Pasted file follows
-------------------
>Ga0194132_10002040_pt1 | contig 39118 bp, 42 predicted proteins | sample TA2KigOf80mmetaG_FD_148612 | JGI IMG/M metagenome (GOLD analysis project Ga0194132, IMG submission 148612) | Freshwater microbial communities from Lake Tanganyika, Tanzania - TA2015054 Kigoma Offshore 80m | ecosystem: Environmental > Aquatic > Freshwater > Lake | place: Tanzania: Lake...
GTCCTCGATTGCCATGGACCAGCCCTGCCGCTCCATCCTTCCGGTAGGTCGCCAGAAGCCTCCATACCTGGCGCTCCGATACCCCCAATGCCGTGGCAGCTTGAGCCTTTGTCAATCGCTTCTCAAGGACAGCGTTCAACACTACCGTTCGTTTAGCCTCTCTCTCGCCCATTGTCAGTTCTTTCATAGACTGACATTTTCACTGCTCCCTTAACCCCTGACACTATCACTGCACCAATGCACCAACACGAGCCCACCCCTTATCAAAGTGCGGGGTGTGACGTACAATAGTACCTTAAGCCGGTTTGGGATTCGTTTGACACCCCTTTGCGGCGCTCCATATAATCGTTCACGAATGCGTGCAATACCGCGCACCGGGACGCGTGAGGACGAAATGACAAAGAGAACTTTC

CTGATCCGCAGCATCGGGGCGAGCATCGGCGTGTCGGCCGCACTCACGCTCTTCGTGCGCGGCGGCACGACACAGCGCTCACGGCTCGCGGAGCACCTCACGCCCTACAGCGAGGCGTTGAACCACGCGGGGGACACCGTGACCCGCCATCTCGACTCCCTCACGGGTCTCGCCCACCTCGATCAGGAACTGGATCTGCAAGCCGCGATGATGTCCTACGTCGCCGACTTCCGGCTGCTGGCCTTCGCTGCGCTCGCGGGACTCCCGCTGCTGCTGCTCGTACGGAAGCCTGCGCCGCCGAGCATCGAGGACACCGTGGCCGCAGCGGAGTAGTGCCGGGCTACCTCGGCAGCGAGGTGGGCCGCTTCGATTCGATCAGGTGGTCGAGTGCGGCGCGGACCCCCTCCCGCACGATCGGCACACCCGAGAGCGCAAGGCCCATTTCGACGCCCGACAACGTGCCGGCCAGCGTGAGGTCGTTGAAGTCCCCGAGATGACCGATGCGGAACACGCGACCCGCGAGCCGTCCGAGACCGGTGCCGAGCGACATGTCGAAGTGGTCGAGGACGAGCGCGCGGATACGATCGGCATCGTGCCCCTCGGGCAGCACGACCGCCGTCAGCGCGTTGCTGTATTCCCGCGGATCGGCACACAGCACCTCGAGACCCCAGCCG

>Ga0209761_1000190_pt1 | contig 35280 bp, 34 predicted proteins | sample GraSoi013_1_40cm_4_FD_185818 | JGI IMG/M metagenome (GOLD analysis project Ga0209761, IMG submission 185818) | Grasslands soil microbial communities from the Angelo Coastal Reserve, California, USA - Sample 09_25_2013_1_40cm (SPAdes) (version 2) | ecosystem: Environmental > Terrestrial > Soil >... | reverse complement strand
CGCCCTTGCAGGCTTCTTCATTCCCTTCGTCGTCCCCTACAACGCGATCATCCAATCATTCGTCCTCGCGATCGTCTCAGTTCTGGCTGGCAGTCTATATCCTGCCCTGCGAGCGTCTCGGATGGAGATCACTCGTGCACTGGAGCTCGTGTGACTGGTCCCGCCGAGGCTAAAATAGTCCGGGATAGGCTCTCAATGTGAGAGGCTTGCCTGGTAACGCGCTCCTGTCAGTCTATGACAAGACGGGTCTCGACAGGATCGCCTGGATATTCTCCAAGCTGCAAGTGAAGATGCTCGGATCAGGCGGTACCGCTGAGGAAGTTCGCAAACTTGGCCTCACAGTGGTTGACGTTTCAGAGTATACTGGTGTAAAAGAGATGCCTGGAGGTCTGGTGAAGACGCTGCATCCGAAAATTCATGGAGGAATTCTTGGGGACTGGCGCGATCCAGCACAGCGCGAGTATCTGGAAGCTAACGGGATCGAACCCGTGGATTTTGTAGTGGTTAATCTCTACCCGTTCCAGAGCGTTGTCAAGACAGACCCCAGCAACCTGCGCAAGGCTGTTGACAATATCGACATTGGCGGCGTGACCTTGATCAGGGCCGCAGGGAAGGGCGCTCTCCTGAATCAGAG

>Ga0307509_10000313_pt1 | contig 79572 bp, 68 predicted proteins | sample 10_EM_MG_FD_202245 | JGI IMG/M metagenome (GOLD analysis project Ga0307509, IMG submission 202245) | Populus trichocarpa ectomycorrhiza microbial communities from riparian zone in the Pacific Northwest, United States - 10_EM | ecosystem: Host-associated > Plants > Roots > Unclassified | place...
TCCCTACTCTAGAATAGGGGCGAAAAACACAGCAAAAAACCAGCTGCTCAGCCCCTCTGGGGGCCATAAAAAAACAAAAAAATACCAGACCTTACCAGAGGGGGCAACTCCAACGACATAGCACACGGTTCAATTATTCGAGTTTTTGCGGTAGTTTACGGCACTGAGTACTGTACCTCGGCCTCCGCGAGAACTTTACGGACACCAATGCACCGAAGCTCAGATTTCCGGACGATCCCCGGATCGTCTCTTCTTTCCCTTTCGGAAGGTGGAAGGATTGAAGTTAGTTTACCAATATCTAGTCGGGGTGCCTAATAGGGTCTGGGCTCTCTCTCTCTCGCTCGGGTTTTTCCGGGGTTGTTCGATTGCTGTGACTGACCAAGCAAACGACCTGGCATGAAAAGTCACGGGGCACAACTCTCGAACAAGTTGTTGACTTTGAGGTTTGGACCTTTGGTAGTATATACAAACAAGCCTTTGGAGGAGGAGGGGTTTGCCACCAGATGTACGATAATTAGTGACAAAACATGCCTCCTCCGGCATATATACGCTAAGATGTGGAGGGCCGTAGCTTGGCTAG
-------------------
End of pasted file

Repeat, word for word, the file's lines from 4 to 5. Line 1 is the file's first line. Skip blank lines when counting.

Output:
>Ga0209761_1000190_pt1 | contig 35280 bp, 34 predicted proteins | sample GraSoi013_1_40cm_4_FD_185818 | JGI IMG/M metagenome (GOLD analysis project Ga0209761, IMG submission 185818) | Grasslands soil microbial communities from the Angelo Coastal Reserve, California, USA - Sample 09_25_2013_1_40cm (SPAdes) (version 2) | ecosystem: Environmental > Terrestrial > Soil >... | reverse complement strand
CGCCCTTGCAGGCTTCTTCATTCCCTTCGTCGTCCCCTACAACGCGATCATCCAATCATTCGTCCTCGCGATCGTCTCAGTTCTGGCTGGCAGTCTATATCCTGCCCTGCGAGCGTCTCGGATGGAGATCACTCGTGCACTGGAGCTCGTGTGACTGGTCCCGCCGAGGCTAAAATAGTCCGGGATAGGCTCTCAATGTGAGAGGCTTGCCTGGTAACGCGCTCCTGTCAGTCTATGACAAGACGGGTCTCGACAGGATCGCCTGGATATTCTCCAAGCTGCAAGTGAAGATGCTCGGATCAGGCGGTACCGCTGAGGAAGTTCGCAAACTTGGCCTCACAGTGGTTGACGTTTCAGAGTATACTGGTGTAAAAGAGATGCCTGGAGGTCTGGTGAAGACGCTGCATCCGAAAATTCATGGAGGAATTCTTGGGGACTGGCGCGATCCAGCACAGCGCGAGTATCTGGAAGCTAACGGGATCGAACCCGTGGATTTTGTAGTGGTTAATCTCTACCCGTTCCAGAGCGTTGTCAAGACAGACCCCAGCAACCTGCGCAAGGCTGTTGACAATATCGACATTGGCGGCGTGACCTTGATCAGGGCCGCAGGGAAGGGCGCTCTCCTGAATCAGAG